Just some sidenotes.
On Thu, Nov 11, 2004 at 01:19:01PM +0100, Andre Engels wrote:
I still protest the policies on this point.
In the name of freedom, we
are enforcing a non-standard format,
On the contrary, we are enforcing STANDARD formats, and more, OPEN STANDARD
formats. Don't confuse "standard" with "installed on most proprietary
overmarketed systems"; availability does not make it standard. It is right
to note, that the standard formats are not yet as widespread, but do not
giving people extra problems to
just hear and see the sound files and videos on Wikipedia. Wikipedia
should be there for the normal internet user, not just for tech-savy
While I see your point I disagree (as probably most of those who actually
shaped the policy this way). Many believes that Wikipedia is not just free
but have the mission of publicise freedom agains vendor locking. I believe
that if there is a generally available and useful free format replacing a
widespread, non-free, non-standards-compliant (and often simply illegally
obtained or used) format then a free and open project should press the users
a bit to obtain it and use it.
This way standard formats will become widespread formats as well: it is
going to be easier to install them, even easier to obtain and use them. This
way Wikipedia would serve the open/free community, the idealists (like me)
and itself, since people who use open formats are probably creating open
format files as well, which helps Wikipedia in the end.
I strongly disagree that these formats are, as you put it, for tech-savy
open-source-loving nerds. Codec installation is not a hard task even for a
windoze lemming, and downloading and running a player isn't really a tough
job either. My grandma probably would be able to do it if she were still
around, and she wasn't a tech-savvy nerd either.
Right now it requires EFFORT from the clueless end users. Installing windows
requires efforts from them, too. We have the possibility to make them use
their efforts for something useful, even if they are not aware of it, since
they probably wouldn't understand at all what it's all about. If they want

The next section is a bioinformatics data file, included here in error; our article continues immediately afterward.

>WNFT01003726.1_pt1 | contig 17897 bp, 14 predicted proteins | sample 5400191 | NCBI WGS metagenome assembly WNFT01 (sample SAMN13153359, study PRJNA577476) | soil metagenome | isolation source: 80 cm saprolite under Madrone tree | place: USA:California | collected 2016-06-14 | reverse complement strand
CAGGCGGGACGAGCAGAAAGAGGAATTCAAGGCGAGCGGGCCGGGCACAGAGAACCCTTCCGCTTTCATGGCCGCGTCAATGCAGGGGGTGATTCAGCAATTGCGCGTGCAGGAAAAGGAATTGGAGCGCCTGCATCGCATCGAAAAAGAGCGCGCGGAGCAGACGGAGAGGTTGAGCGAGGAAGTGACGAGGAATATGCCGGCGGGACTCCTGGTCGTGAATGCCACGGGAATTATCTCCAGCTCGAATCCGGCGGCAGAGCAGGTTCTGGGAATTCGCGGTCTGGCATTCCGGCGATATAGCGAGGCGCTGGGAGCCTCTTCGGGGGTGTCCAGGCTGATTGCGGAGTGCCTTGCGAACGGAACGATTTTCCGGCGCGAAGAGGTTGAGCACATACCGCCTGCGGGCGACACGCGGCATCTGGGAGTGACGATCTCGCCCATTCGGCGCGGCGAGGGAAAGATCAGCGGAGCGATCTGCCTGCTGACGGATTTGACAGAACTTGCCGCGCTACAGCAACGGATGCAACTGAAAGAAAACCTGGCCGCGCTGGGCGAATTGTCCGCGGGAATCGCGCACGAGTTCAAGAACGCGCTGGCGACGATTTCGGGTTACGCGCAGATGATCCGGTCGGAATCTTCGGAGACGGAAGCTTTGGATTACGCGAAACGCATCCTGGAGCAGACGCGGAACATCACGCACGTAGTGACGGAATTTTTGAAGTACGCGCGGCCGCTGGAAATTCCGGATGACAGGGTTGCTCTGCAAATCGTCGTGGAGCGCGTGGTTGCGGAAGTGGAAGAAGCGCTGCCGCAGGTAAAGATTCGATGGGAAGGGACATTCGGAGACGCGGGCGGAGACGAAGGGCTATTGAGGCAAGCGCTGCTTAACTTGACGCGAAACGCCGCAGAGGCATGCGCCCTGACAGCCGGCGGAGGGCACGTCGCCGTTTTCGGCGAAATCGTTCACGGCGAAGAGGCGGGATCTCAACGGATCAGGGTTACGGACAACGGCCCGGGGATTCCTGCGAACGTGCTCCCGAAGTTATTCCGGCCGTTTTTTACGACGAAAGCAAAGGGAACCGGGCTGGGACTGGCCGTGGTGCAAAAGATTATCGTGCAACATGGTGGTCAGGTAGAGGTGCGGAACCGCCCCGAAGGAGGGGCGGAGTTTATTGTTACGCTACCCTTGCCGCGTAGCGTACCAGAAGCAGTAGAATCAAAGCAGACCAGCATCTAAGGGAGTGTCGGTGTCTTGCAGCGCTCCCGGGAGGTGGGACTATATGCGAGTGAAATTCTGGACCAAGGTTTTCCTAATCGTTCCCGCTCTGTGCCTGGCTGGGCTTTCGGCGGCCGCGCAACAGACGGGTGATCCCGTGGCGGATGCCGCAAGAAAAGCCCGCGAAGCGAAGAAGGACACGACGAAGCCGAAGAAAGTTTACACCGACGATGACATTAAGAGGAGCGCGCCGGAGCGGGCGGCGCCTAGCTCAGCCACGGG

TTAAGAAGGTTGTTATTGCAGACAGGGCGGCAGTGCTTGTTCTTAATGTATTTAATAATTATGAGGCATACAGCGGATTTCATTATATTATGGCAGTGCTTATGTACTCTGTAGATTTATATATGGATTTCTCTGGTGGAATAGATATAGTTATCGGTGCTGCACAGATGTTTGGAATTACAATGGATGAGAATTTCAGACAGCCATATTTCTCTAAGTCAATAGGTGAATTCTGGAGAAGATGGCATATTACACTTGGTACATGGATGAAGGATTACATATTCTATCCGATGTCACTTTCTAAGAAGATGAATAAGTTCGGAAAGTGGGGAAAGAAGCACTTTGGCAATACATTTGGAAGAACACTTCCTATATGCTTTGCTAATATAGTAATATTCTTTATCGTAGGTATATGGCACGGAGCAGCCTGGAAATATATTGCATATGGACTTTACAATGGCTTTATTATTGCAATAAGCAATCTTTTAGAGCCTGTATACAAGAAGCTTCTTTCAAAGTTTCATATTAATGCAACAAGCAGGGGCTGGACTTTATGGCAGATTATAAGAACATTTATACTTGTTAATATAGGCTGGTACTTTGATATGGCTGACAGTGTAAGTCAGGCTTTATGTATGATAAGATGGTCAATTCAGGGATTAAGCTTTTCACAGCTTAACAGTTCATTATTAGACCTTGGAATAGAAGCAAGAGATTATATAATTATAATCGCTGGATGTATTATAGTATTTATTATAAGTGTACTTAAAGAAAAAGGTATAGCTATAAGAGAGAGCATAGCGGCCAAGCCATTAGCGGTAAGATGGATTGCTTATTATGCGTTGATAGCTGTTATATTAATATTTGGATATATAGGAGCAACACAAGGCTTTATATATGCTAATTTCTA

to use Wikipedia, they will familiarise themselves with the free tools.
Educate themselves. Became smarter. More open. In the end, free.
(And if Xiph can point out that "see! this is the STANDARD format which is
used even in the greatest project of our times: Wikipedia" then it could
help the development of these free formats, and make them eventually
universal. Wikipedia isn't "just another webpage" anymore.)
My computer when seeing a .ogg-file, automatically
assumes it's a
sound file, and thus I cannot see this movie. I know there are others
who don't even have software for .ogg-soundfiles. We are much too
strict on this point. What should bother us is not whether there are
any patents on a certain format, but whether free software exists to
play it. Where that is the case (for the most common platforms, or at
the very least for Windows and Unix), rejecting files because their
format is supposedly non-free is doing a disservice to our readers and
writers with no actual advantage to compensate for it.
What do you expect, Windoze IS braindead, after all. But others mentioned
.ogm as a simple workaround (and widespread, if not standard, solution).
But the other points you made are perfectly clear: if there is free software
to create and play these formats, it "should bother us" if people don't use
them. That's what it's all about: vorbis and theora are open, free and
available, they match your definition, so we bother to make them used. To me
it sounds fair.
My point 3 paragraphs ago was exactly about that "actual advantage" and
"disservice" you mention: it is a service, and it have actual and very real
advantage. You may not see it since you may happen to be one of those who,
as I mentioned, doesn't understand or see the service others want to do for
you (or, actually, force down your throat :)). But it's for your [or avid
clueless windows users'] own good.
ps: I can see clearly the cardio video. I didn't make any efforts, it seems
that my mplayer supports theora... but i'm a tech-savvy open-source nerd,
after all. :)